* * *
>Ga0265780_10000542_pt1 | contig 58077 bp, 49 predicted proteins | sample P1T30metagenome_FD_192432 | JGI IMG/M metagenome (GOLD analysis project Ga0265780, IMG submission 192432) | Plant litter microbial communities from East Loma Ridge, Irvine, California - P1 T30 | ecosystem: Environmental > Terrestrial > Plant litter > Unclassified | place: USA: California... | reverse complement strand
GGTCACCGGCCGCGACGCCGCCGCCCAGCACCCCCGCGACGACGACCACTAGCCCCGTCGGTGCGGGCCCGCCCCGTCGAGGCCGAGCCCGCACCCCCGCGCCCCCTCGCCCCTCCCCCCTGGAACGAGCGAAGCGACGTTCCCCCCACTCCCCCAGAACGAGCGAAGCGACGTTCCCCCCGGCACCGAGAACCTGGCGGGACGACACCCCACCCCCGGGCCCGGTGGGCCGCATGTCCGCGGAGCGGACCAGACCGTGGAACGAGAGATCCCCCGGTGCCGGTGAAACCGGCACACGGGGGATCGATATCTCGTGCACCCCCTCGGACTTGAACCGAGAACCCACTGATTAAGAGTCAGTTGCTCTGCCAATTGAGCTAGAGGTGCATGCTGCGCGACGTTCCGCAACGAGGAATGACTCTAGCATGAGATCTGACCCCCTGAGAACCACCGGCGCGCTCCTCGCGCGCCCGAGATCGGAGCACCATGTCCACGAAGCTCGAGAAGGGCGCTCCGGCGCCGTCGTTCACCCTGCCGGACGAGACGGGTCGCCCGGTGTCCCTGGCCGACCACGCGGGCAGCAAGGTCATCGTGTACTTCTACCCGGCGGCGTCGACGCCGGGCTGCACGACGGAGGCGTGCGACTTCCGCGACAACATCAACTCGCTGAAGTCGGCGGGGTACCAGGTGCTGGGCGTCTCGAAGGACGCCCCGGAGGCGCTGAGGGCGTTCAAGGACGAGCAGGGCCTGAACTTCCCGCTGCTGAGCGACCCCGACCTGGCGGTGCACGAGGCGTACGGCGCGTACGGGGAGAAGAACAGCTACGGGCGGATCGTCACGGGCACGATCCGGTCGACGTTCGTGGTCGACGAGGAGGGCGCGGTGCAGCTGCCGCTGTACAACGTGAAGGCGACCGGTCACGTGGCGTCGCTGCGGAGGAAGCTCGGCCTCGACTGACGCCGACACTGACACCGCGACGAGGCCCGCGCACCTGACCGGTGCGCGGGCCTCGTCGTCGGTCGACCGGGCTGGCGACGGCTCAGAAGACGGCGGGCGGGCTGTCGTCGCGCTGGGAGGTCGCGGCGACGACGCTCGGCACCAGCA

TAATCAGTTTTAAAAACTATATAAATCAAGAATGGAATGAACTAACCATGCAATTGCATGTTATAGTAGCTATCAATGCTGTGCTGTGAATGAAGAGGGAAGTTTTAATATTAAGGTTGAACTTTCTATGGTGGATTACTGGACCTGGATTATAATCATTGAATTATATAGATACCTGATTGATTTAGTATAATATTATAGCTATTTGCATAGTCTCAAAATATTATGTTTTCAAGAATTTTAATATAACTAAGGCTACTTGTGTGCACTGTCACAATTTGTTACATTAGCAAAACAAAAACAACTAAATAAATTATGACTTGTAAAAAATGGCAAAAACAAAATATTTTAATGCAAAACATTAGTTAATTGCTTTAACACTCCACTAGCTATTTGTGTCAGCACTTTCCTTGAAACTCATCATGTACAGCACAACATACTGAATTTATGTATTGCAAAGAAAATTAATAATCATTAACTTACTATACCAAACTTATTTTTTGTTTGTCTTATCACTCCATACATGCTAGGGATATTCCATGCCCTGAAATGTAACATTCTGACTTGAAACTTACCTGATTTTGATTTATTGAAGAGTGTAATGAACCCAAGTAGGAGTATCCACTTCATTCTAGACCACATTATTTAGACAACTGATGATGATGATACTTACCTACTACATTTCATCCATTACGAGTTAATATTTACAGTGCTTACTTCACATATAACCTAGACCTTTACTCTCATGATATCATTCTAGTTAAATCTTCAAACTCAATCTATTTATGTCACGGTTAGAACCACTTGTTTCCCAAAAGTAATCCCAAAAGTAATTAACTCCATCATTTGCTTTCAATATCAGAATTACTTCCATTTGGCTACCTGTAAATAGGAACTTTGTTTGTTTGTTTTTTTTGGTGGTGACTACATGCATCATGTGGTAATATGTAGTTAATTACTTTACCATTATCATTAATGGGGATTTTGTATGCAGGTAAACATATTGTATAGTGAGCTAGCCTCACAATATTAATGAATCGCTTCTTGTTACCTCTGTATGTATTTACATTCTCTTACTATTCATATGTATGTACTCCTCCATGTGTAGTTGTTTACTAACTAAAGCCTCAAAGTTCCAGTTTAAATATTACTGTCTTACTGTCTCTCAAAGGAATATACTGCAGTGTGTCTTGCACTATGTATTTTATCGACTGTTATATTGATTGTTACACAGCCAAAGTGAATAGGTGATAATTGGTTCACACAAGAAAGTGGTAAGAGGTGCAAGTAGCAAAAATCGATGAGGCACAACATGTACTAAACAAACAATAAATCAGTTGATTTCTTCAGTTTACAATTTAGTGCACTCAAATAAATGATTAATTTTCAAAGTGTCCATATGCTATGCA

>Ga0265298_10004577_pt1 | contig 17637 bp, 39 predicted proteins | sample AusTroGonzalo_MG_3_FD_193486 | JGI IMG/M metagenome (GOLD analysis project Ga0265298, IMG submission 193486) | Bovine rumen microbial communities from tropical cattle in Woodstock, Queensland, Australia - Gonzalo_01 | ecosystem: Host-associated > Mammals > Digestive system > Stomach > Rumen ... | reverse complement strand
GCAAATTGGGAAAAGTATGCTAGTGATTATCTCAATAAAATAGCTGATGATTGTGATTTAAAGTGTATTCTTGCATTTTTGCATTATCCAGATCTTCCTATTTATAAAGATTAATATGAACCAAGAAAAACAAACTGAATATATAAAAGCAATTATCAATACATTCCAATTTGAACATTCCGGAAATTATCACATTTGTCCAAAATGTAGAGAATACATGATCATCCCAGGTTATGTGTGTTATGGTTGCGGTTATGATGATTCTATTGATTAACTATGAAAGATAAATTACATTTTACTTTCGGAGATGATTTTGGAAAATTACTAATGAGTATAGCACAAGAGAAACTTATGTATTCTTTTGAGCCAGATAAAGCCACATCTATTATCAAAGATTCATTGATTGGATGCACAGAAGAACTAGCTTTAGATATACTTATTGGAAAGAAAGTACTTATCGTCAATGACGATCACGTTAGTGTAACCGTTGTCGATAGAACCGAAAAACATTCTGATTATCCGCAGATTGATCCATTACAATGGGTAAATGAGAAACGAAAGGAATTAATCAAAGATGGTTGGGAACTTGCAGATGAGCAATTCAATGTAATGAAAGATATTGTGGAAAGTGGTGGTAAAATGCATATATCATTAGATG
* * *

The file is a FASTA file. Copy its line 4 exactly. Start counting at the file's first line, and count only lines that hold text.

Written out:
>Ga0265298_10004577_pt1 | contig 17637 bp, 39 predicted proteins | sample AusTroGonzalo_MG_3_FD_193486 | JGI IMG/M metagenome (GOLD analysis project Ga0265298, IMG submission 193486) | Bovine rumen microbial communities from tropical cattle in Woodstock, Queensland, Australia - Gonzalo_01 | ecosystem: Host-associated > Mammals > Digestive system > Stomach > Rumen ... | reverse complement strand